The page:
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|Title:||Stepwise visualization of membrane pore formation by suilysin, a bacterial cholesterol-dependent cytolysin|
Dudkina, N. V.
Hodel, A. W.
Pandurangan, A. P.
Pires Damaso, M.
Osmanović, D. J.
Reboul, C. F.
Dunstone, M. A.
Andrew, Peter William
Saibil, H. R.
Hoogenboom, B. W.
|Publisher:||eLife Sciences Publications|
|Citation:||Elife, 2014, 3, e04247|
|Abstract:||Membrane attack complex/perforin/cholesterol-dependent cytolysin (MACPF/CDC) proteins constitute a major superfamily of pore-forming proteins that act as bacterial virulence factors and effectors in immune defence. Upon binding to the membrane, they convert from the soluble monomeric form to oligomeric, membrane-inserted pores. Using real-time atomic force microscopy (AFM), electron microscopy (EM), and atomic structure fitting, we have mapped the structure and assembly pathways of a bacterial CDC in unprecedented detail and accuracy, focussing on suilysin from Streptococcus suis. We show that suilysin assembly is a noncooperative process that is terminated before the protein inserts into the membrane. The resulting ring-shaped pores and kinetically trapped arc-shaped assemblies are all seen to perforate the membrane, as also visible by the ejection of its lipids. Membrane insertion requires a concerted conformational change of the monomeric subunits, with a marked expansion in pore diameter due to large changes in subunit structure and packing.|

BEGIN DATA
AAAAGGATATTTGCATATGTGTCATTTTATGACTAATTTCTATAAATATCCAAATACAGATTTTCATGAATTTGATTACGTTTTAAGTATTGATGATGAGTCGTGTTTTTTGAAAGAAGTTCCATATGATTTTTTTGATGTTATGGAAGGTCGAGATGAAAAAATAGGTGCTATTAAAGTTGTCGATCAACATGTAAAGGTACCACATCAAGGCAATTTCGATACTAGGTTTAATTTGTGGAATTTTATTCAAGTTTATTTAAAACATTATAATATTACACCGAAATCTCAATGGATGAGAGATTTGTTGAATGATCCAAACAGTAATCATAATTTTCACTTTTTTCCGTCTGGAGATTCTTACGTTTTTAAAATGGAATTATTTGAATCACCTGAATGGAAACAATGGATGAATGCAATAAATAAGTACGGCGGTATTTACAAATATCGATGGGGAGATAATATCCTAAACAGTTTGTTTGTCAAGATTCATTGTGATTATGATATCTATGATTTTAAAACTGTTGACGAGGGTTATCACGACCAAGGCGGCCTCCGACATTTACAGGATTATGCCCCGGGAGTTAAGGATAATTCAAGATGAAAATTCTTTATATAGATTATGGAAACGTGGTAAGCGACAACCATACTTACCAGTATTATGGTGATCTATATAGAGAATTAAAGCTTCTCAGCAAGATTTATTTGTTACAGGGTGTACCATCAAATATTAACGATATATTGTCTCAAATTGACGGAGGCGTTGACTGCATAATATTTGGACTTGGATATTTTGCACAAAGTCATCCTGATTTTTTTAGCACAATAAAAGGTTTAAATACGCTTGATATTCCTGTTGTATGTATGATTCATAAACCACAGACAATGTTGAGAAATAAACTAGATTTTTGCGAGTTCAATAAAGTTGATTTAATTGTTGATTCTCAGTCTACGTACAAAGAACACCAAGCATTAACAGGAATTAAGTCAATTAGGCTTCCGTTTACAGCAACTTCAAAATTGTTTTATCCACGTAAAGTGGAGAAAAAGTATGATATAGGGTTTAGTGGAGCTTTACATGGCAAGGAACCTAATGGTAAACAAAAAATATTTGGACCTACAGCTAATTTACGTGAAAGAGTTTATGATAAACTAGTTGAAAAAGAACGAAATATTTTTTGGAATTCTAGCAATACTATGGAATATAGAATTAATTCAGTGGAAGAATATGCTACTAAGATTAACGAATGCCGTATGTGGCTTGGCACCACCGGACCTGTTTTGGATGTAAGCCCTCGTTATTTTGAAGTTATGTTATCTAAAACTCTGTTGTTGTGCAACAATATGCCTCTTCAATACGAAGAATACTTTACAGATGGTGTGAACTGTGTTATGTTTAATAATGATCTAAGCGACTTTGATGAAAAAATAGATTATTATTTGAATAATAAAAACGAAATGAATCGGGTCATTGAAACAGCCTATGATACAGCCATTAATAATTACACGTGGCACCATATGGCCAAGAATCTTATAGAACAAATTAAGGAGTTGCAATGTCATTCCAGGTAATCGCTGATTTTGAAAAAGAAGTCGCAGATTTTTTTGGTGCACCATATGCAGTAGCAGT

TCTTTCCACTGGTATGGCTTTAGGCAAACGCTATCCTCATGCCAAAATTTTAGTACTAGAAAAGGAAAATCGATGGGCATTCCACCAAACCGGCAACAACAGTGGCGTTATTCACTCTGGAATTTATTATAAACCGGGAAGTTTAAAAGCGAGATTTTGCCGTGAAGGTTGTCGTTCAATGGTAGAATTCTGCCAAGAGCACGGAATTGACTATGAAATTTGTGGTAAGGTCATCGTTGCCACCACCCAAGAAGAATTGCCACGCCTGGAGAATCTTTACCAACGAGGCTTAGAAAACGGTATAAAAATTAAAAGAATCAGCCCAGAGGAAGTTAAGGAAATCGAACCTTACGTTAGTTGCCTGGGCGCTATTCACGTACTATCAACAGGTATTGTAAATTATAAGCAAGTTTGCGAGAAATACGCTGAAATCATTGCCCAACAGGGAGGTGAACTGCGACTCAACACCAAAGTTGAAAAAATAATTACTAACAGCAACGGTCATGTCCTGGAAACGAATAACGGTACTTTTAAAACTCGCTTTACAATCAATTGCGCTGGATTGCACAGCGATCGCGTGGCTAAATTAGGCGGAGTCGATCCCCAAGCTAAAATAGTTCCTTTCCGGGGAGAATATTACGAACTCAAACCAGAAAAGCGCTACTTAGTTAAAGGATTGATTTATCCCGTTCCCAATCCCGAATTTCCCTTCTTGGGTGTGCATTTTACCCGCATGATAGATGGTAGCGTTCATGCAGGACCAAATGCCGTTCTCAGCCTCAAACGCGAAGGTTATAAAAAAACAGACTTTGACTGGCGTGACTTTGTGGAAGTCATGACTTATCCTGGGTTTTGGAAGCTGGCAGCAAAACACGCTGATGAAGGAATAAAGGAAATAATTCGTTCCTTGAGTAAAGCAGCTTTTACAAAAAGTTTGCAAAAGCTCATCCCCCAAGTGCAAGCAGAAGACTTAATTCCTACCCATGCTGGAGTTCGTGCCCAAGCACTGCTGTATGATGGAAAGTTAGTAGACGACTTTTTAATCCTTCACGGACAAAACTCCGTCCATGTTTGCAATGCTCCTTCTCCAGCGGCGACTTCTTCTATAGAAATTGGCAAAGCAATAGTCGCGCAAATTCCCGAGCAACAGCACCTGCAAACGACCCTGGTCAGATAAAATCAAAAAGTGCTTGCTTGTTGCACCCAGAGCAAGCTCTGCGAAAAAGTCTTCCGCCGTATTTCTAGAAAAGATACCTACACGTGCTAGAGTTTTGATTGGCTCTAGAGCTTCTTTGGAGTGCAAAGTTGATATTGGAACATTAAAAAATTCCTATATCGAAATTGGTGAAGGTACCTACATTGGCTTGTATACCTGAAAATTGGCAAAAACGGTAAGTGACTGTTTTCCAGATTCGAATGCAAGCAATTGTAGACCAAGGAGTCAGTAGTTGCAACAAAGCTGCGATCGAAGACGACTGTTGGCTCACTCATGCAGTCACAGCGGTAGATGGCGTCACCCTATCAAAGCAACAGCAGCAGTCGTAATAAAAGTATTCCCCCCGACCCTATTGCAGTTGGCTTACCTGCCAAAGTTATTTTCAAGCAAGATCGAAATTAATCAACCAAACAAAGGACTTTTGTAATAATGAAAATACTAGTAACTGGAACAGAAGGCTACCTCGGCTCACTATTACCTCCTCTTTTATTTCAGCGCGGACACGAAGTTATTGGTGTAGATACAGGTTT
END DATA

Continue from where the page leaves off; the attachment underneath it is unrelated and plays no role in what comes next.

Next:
|Rights:||Copyright © 2014, Leung et al This article is distributed under the terms of the Creative Commons Attribution License ( http://creativecommons.org/licenses/by/4.0/ ), which permits unrestricted use and redistribution provided that the original author and source are credited.|
|Description:||This publication has a correction, available at http://dx.doi.org/10.7554/eLife.06740|
|Appears in Collections:||Published Articles, Dept. of Infection, Immunity and Inflammation|
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